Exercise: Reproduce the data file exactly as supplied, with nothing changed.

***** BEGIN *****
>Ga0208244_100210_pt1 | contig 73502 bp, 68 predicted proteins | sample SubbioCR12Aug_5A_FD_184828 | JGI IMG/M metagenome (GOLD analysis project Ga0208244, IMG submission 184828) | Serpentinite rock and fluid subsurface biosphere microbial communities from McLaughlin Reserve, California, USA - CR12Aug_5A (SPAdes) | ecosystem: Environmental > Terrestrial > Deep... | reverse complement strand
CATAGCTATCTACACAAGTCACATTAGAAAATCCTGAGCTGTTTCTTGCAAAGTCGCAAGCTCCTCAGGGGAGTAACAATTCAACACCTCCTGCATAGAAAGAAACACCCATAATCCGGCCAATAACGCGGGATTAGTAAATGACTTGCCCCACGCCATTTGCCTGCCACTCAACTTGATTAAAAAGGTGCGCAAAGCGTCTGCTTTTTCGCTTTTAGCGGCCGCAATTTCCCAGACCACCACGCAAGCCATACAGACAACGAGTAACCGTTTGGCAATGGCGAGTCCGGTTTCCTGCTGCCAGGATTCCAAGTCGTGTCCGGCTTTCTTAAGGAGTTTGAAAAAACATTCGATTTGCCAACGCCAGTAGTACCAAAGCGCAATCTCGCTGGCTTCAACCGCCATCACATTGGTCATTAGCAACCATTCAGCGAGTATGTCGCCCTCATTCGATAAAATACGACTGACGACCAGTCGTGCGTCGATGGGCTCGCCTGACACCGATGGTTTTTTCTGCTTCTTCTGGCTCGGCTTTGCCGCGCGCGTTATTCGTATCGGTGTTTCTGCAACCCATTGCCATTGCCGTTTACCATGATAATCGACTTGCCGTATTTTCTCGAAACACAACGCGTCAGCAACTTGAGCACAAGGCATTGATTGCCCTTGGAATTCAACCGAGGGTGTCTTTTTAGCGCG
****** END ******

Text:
>Ga0208244_100210_pt1 | contig 73502 bp, 68 predicted proteins | sample SubbioCR12Aug_5A_FD_184828 | JGI IMG/M metagenome (GOLD analysis project Ga0208244, IMG submission 184828) | Serpentinite rock and fluid subsurface biosphere microbial communities from McLaughlin Reserve, California, USA - CR12Aug_5A (SPAdes) | ecosystem: Environmental > Terrestrial > Deep... | reverse complement strand
CATAGCTATCTACACAAGTCACATTAGAAAATCCTGAGCTGTTTCTTGCAAAGTCGCAAGCTCCTCAGGGGAGTAACAATTCAACACCTCCTGCATAGAAAGAAACACCCATAATCCGGCCAATAACGCGGGATTAGTAAATGACTTGCCCCACGCCATTTGCCTGCCACTCAACTTGATTAAAAAGGTGCGCAAAGCGTCTGCTTTTTCGCTTTTAGCGGCCGCAATTTCCCAGACCACCACGCAAGCCATACAGACAACGAGTAACCGTTTGGCAATGGCGAGTCCGGTTTCCTGCTGCCAGGATTCCAAGTCGTGTCCGGCTTTCTTAAGGAGTTTGAAAAAACATTCGATTTGCCAACGCCAGTAGTACCAAAGCGCAATCTCGCTGGCTTCAACCGCCATCACATTGGTCATTAGCAACCATTCAGCGAGTATGTCGCCCTCATTCGATAAAATACGACTGACGACCAGTCGTGCGTCGATGGGCTCGCCTGACACCGATGGTTTTTTCTGCTTCTTCTGGCTCGGCTTTGCCGCGCGCGTTATTCGTATCGGTGTTTCTGCAACCCATTGCCATTGCCGTTTACCATGATAATCGACTTGCCGTATTTTCTCGAAACACAACGCGTCAGCAACTTGAGCACAAGGCATTGATTGCCCTTGGAATTCAACCGAGGGTGTCTTTTTAGCGCG